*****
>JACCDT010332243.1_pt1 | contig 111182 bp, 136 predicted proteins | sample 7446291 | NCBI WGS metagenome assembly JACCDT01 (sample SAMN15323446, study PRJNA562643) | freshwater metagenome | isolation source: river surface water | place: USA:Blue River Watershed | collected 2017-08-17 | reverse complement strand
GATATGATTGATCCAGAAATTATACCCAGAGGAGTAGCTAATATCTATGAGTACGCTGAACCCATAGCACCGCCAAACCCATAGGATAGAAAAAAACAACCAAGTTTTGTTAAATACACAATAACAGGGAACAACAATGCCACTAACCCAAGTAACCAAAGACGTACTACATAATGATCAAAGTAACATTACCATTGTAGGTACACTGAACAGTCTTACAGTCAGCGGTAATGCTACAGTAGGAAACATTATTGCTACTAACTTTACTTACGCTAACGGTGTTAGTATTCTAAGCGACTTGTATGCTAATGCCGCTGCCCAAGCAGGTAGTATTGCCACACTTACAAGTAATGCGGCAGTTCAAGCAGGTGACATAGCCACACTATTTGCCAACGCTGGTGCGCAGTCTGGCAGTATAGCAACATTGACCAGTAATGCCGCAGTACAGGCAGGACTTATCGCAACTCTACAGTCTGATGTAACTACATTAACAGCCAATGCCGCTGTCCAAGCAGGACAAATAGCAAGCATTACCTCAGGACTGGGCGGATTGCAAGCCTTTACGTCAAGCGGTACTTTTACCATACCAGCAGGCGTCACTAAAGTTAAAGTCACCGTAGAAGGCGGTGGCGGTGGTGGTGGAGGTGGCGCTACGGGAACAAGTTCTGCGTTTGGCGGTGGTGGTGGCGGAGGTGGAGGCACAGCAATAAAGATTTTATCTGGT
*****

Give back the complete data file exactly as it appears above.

>JACCDT010332243.1_pt1 | contig 111182 bp, 136 predicted proteins | sample 7446291 | NCBI WGS metagenome assembly JACCDT01 (sample SAMN15323446, study PRJNA562643) | freshwater metagenome | isolation source: river surface water | place: USA:Blue River Watershed | collected 2017-08-17 | reverse complement strand
GATATGATTGATCCAGAAATTATACCCAGAGGAGTAGCTAATATCTATGAGTACGCTGAACCCATAGCACCGCCAAACCCATAGGATAGAAAAAAACAACCAAGTTTTGTTAAATACACAATAACAGGGAACAACAATGCCACTAACCCAAGTAACCAAAGACGTACTACATAATGATCAAAGTAACATTACCATTGTAGGTACACTGAACAGTCTTACAGTCAGCGGTAATGCTACAGTAGGAAACATTATTGCTACTAACTTTACTTACGCTAACGGTGTTAGTATTCTAAGCGACTTGTATGCTAATGCCGCTGCCCAAGCAGGTAGTATTGCCACACTTACAAGTAATGCGGCAGTTCAAGCAGGTGACATAGCCACACTATTTGCCAACGCTGGTGCGCAGTCTGGCAGTATAGCAACATTGACCAGTAATGCCGCAGTACAGGCAGGACTTATCGCAACTCTACAGTCTGATGTAACTACATTAACAGCCAATGCCGCTGTCCAAGCAGGACAAATAGCAAGCATTACCTCAGGACTGGGCGGATTGCAAGCCTTTACGTCAAGCGGTACTTTTACCATACCAGCAGGCGTCACTAAAGTTAAAGTCACCGTAGAAGGCGGTGGCGGTGGTGGTGGAGGTGGCGCTACGGGAACAAGTTCTGCGTTTGGCGGTGGTGGTGGCGGAGGTGGAGGCACAGCAATAAAGATTTTATCTGGT